France will be the first country to include abortion in

France will be the first country to include abortion in its constitution

Unlike many countries where abortion rights are declining, France will on Monday become the first country to explicitly include voluntary abortion in its constitution, an issue that is unanimous among public opinion and now among the political class .

The deputies and senators ceremoniously gathered in Congress in a wing of the Palace of Versailles should approve by a very large majority the constitutional amendment proposed by the government of President Emmanuel Macron.

Four days before March 8, International Women's Rights Day, this reform introduces the following sentence in Article 34 of the basic text: “The law establishes the conditions under which the freedom guaranteed to women to resort to voluntary abortion, is exercised.” .

A three-fifths majority of the votes cast is required to approve this change. This should be achieved without difficulty after the massive votes of the Assembly (493 votes to 30) and the Senate (267 votes to 50).

The senators' vote Wednesday that removed the final obstacle to constitutionalization surprised even the most ardent advocates of inclusion in its magnitude.

“The Senate has written a new page in women's rights,” praised Justice Minister Éric Dupond-Moretti, affirming that France would be “the first country in the world” to adopt such an approach.

According to Leah Hoctor of the Center for Reproductive Rights, an American organization that defends abortion rights, it is in fact “the first constitutional provision that is so explicit and comprehensive on this issue, not only in Europe but worldwide.” .

A tireless advocate of this constitutionalization, Family Planning welcomed in advance the “message of hope” that Congress will send “to feminists around the world.” “In France and around the world, the right to abortion is still under serious threat,” the association emphasized in a press release.

“Culture Clash”

This was spectacularly demonstrated with the overturning of Roe v. in the United States in June 2022. Wade, who protected access to abortion at the federal level. Since then, many states have severely restricted or even banned abortion on their territory, while thousands of Americans are forced to endure painful and expensive journeys to obtain an abortion.

This decision across the Atlantic had the effect of an electric shock on French public opinion and elected officials.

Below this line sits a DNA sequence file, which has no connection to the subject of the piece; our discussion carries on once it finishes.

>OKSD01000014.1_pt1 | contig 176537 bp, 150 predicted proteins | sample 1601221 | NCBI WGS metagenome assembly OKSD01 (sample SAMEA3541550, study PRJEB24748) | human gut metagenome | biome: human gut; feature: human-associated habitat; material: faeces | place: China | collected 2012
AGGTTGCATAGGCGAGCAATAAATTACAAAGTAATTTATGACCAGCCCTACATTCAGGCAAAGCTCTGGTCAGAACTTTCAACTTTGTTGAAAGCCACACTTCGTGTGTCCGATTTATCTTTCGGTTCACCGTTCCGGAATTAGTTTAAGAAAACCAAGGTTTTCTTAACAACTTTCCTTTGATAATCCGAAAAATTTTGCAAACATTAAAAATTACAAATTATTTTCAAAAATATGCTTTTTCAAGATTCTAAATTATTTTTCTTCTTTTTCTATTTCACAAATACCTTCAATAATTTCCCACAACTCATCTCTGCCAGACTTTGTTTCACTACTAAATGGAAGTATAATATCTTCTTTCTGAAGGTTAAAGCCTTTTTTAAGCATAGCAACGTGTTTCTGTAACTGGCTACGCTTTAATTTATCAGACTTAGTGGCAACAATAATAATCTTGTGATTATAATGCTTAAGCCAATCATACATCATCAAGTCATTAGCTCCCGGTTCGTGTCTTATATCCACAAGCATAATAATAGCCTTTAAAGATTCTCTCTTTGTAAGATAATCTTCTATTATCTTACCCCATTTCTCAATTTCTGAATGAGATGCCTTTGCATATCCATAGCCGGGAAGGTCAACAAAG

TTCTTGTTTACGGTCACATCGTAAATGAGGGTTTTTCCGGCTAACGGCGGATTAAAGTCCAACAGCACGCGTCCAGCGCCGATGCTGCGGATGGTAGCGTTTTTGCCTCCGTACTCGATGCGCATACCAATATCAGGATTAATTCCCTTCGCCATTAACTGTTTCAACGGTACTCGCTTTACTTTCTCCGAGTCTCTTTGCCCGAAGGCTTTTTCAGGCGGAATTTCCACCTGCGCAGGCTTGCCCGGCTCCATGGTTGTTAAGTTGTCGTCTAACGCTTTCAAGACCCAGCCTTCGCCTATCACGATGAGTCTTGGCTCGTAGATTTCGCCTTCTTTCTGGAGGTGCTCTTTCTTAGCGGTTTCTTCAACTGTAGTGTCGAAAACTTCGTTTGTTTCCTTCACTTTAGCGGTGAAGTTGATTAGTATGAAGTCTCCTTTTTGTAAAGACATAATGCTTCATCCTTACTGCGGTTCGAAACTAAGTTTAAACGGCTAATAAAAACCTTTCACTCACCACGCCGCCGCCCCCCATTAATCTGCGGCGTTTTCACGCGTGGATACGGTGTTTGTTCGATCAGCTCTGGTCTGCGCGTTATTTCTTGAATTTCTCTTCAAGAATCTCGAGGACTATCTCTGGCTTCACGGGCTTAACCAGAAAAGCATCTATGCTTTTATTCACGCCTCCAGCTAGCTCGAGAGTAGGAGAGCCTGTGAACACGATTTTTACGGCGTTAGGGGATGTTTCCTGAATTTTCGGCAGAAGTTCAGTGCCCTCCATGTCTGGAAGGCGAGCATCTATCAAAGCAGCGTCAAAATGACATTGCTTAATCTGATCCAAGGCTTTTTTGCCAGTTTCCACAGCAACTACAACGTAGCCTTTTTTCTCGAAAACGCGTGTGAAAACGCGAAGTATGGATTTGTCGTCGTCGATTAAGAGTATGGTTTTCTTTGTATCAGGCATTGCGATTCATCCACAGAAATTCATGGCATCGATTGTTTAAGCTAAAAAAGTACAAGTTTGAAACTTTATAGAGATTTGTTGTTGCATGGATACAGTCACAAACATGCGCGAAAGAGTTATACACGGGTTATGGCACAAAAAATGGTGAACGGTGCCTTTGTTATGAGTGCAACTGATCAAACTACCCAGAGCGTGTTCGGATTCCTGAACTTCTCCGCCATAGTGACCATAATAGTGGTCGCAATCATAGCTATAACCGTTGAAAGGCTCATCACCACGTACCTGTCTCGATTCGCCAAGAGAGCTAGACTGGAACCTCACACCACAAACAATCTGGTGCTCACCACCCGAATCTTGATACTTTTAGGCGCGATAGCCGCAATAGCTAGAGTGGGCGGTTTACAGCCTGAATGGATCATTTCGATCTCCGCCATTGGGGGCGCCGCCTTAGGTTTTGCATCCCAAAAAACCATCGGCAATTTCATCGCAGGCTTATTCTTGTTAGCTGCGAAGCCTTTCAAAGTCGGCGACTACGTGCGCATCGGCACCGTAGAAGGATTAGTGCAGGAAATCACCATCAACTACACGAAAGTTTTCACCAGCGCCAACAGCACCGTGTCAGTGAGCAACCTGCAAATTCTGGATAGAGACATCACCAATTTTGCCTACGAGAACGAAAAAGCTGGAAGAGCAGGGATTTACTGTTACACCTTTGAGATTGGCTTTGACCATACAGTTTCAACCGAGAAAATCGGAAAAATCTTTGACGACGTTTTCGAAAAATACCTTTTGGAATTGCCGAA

In November 2022, the assembly largely approved, with majority support, a draft constitution put forward by the radical left-wing LFI party that guarantees the right to abortion.

The Senate, which is more conservative and dominated by the right and the center, took turns addressing the issue and voted in February 2023 with a narrow majority (166 votes to 152) to include “freedom” of abortion for women in the constitution.

The following month, during a nationwide tribute to feminist lawyer Gisèle Halimi, Emmanuel Macron announced his desire to include “freedom” to abortion in the constitution.

The draft constitution was finally presented on December 12th. The proposal to include the “guaranteed freedom” of women to have abortions, a compromise formulation, was approved in both chambers, contrary to the opinion of Senate President LR (right) Gérard Larcher.

The majority estimated that “mobilization of civil society” and “popular pressure” – polls showed over 80% support for constitutionalization – had contributed to the massive adoption of the text.

Since the Senate gave the green light, only a few hostile voices have been heard. The Bishops' Conference of France expressed its “sadness” while on the far right the leader of the list of Reconquête! Marion Maréchal, addressing the Europeans, scoffed at a “legal device” designed to “pleasing a small politicized minority.” Abortion opponents announced a mobilization in Versailles on Monday afternoon.

In France, “we have won the culture war” on the issue of abortion, welcomed the environmentally conscious Senator (Opposition) Mélanie Vogel.

Voluntary abortion (IVG) was legalized in France in 1975 through the veil law, four years after a shock appeal in which 343 women, including actresses Jeanne Moreau and Catherine Deneuve and writers Simone de Beauvoir, Marguerite Duras and Françoise Sagan, revealed that she had an abortion.